Originally posted by sunnydaze:
Just curious on how people feel about the resident bass that are here year round.

0 No Effect
1 Very Beneficial
2 Beneficial
3 Don't know/care
4 Harmful
5 Very Harmful
Beneficial to whom?
Harmful to whom?


Originally posted by sunnydaze:


Currently there is no proof that keeping resident bass around is beneficial. So why do we need them around Bob? For economic reasons that are beneficial to the recreational community or for valid scientific reasons?

???? huh ???? I'm really really lost. Cause if we want the to disappear, that can be easily acomplished. Just ask Dupont to open the valves into the river!

Sunnydaze, seems like you know something, and really trying to put a point across, but, to the layman like me that just wants to go out and fish, I'm lost.

Residential or not
Any marine life is a benefit. Period.
 

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Discussion Starter · #10 ·
Bob asked me how to identify a resident striper. I offered him language the JCAA uses, which was adopted from the ASMFC. I thought both the language and the sources were quite interesting and contrasted one another. I then made my point, which I thought was pretty clear. Sorry if anyone was mislead, I'll update the description accordingly so that we don't get stuck on location and instead can explore the idea of whether a migratory predator should have a resident population.

How about you? Do you feel a migrating predator should be intentionally managed to leave pods of predators behind to destroy limited forage and spread disease for the incoming migratory fish?

[ 03-22-2005, 12:22 PM: Message edited by: sunnydaze ]
 

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Originally posted by sunnydaze:

How about you? Do you feel a migrating predator should be intentionally managed to leave pods of predators behind to destroy limited forage and spread disease for the incoming migratory fish?
Nope, I'm lost again, this will be accomplished how? with a shock collar and hidden wire fence?

Not being smart, like I said, you seem to have a point, but I don't see it.
 

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I think a seperate quota aimed at controlling the populations of resident bass in our bays certainly needs to be established. Implementing a slot limit aimed at the take of smaller fish would accomplish that.

[ 03-22-2005, 11:23 AM: Message edited by: CaptG ]
 

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Discussion Starter · #13 ·
Originally posted by design:
seems like you know something, and really trying to put a point across, but, to the layman like me that just wants to go out and fish, I'm lost.

Residential or not
Any marine life is a benefit. Period.
Understandable. That's unfortunate and I apologize for not doing a better job. It is much easier to understand that more is better.

Simply put, more is not always better. It's about quality, not quantity.

And since you asked, here is my layman's version.

If you had a tank of fish that was overcrowded and some of them got sick and started to die due to crowding and food. Would you throw 5 more healthy fish in there with them as a solution to the problem?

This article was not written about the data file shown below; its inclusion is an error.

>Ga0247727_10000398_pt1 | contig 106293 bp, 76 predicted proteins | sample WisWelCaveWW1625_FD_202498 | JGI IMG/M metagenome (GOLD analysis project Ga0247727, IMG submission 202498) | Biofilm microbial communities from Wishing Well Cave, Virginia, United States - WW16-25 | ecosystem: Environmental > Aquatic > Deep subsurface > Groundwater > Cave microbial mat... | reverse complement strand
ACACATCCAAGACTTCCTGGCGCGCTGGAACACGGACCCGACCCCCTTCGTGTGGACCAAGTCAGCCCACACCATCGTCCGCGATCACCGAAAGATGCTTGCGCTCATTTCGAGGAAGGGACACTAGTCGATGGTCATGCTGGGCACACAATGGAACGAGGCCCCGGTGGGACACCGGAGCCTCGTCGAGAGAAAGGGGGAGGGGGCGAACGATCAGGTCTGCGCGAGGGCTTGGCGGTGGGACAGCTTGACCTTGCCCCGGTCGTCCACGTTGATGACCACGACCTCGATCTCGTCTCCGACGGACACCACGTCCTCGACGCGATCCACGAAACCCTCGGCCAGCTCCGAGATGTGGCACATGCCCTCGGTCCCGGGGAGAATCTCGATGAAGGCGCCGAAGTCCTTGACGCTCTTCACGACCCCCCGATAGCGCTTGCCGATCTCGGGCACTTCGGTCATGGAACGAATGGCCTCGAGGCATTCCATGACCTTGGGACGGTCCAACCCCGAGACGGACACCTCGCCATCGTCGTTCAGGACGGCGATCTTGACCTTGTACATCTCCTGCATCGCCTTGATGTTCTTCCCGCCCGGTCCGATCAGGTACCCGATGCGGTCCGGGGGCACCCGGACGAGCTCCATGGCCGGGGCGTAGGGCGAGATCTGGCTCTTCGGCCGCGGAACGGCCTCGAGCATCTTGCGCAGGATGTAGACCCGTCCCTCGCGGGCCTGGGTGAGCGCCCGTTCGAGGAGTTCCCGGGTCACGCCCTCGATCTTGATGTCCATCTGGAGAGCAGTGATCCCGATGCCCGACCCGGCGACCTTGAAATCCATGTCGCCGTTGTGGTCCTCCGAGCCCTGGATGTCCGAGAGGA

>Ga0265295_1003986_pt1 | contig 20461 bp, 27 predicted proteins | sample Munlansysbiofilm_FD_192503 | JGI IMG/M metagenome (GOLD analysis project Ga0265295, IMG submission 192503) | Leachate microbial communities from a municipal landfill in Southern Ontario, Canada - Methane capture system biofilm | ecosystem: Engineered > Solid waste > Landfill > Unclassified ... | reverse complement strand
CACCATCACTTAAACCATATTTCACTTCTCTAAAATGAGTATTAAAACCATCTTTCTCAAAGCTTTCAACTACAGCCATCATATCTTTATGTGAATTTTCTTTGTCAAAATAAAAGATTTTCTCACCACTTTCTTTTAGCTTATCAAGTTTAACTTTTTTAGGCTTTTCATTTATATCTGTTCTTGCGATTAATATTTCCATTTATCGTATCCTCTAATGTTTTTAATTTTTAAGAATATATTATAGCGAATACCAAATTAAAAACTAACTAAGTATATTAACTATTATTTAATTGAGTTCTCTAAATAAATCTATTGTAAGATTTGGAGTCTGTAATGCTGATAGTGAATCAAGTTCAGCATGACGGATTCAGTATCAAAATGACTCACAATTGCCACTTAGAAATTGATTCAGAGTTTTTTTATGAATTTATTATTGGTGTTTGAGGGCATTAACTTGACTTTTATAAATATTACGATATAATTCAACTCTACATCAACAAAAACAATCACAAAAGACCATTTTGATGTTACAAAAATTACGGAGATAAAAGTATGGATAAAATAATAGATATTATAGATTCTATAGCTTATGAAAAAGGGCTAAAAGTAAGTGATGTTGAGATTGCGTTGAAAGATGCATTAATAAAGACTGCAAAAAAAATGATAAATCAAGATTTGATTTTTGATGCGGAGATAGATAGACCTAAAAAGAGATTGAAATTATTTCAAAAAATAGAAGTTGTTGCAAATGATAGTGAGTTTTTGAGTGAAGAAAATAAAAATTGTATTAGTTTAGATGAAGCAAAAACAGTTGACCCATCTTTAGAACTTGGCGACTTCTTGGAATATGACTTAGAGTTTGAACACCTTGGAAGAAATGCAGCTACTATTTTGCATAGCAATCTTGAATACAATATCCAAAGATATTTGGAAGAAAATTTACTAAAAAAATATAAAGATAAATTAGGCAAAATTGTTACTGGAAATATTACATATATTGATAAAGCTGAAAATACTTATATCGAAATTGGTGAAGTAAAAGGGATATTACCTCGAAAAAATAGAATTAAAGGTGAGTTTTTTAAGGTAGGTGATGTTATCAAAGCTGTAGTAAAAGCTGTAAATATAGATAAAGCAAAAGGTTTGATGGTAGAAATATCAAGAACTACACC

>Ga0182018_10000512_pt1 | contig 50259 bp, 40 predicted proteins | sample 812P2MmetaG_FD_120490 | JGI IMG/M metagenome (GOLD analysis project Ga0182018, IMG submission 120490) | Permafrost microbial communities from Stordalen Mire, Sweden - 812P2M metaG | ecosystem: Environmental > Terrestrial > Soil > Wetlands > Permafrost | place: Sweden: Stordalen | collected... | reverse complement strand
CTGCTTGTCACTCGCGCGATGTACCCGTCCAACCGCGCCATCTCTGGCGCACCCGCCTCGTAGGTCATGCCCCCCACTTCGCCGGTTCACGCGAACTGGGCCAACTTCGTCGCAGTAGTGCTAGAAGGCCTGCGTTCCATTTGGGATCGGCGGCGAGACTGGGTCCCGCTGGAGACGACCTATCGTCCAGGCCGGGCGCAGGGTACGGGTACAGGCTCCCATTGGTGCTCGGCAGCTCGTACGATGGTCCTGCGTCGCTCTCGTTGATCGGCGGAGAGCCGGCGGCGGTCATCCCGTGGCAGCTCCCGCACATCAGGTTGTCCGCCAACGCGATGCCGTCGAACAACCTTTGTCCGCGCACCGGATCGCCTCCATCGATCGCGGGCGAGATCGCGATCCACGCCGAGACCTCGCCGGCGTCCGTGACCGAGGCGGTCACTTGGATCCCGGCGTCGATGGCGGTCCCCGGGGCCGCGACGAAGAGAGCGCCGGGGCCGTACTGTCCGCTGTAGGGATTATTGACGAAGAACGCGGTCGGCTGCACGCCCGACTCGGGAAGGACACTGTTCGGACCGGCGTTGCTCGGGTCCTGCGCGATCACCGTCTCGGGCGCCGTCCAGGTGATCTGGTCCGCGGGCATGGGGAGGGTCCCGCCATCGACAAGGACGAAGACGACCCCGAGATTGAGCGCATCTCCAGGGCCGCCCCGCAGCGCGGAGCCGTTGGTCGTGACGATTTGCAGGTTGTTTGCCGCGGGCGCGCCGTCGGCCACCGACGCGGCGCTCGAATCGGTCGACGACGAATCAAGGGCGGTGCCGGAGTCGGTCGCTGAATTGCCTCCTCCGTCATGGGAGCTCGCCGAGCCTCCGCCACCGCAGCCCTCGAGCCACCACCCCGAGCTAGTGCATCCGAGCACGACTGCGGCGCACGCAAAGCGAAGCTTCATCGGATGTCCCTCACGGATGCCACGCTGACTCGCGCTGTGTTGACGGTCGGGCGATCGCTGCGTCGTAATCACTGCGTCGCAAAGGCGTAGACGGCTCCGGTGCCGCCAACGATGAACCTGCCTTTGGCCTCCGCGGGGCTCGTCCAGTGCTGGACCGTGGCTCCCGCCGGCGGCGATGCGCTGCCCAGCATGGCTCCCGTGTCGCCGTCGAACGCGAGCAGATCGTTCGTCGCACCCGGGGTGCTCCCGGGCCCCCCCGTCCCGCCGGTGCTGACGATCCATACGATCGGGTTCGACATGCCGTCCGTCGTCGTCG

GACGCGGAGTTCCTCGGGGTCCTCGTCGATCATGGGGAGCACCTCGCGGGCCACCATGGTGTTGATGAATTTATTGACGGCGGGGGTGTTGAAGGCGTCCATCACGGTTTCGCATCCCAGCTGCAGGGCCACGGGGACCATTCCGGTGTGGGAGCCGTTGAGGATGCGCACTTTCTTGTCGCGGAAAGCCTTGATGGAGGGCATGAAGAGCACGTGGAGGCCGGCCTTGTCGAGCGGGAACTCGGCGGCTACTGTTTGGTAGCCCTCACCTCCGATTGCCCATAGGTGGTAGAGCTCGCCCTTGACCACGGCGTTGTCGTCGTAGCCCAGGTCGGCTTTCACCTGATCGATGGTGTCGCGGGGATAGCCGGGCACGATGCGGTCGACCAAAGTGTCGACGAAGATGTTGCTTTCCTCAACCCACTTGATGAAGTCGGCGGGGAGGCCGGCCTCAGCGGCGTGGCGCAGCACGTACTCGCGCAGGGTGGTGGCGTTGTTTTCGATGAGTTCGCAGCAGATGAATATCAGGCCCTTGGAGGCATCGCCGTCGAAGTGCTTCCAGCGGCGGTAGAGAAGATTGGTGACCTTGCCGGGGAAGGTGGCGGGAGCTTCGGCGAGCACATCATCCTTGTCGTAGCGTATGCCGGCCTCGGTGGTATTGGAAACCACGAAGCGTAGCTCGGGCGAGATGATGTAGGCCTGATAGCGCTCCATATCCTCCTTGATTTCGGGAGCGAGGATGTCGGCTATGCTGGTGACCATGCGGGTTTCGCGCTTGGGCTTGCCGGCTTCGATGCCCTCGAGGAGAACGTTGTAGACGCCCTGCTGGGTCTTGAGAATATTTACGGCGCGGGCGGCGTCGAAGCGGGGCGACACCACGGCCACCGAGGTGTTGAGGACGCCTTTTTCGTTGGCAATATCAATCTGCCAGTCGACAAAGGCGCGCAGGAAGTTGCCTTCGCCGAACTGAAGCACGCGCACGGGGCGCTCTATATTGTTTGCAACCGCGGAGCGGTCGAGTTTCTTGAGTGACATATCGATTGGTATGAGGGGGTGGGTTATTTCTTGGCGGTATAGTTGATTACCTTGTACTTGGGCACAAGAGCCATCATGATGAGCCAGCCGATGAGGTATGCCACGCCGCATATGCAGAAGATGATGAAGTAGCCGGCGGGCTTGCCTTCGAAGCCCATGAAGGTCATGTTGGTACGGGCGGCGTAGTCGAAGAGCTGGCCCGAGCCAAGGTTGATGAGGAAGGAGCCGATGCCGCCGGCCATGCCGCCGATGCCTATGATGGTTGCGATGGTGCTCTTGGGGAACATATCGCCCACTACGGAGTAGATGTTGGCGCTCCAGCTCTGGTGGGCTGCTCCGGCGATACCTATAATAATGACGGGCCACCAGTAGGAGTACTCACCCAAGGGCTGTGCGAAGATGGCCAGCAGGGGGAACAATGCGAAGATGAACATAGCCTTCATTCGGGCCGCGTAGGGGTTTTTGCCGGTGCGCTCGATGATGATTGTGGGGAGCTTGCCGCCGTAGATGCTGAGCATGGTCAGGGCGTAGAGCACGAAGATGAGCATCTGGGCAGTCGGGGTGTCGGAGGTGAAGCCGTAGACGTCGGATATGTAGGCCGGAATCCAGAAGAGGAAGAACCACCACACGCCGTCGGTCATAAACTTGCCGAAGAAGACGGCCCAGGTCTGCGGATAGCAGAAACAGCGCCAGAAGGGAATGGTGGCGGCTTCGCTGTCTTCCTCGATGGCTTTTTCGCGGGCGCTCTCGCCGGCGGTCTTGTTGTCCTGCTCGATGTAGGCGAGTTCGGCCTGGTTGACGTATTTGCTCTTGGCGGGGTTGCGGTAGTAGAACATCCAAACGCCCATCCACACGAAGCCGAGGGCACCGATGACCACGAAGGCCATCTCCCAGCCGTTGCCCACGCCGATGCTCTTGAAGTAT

That's my point. Everything on earth is finite, the tank is just bigger.
 

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It's been my beleif for years based on what I've seen just in CM harbor that there could be too many stunted resident bass in our back bay estuaries for the health of the striper stocks and the good of the ecosytem. Problem is the thought of killing such small stripers is sickening to many. Good luck convincing this crowd any different.
 

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Discussion Starter · #15 ·
Bob/Observer;

Please just read this stuff, keep an open mind. The walls are closing in and the options are limited once menhaden growth is shown to be limited by environmental and political factors that are many years away from control.

There are going to be some hard decisions to make when the facts are realized. I'm on your side, I'm a rec fisherman, I have no political or financial ties to the industry. I have no motive other than to point out something to this community in advance of it becoming a disaster when science says there are too many fish. You better be prepared to say No, there are too many of a particular class of fish that we thought we needed more of to sustain biomass and you better know exactly where to make the cuts. Otherwise all anybody on the outside is going to hear is that there are too many bass. You are walking into a scientific hailstorm that will undermine your efforts to date, I'm trying to help. It's time to cut some weak players from the team so that the remainder have a chance before somebody makes sweeping rules otherwise.

If 50% of success is getting there and the other 50% is staying there then where does that leave future reviews of the management plan? Downward with the stocks? :confused:

Live by the numbers, die by the numbers, 13% of the chessy stock and 10% of the Potomac >18 inches is diseased. It's a percentage around 10% of all the fish we keep producing, the more you produce the more infected you have. This is a fact that should concern anyone working on producing more fish who does not have an active solution for reducing that disease percentage. I would say it's borderline reckless given the data that is coming out.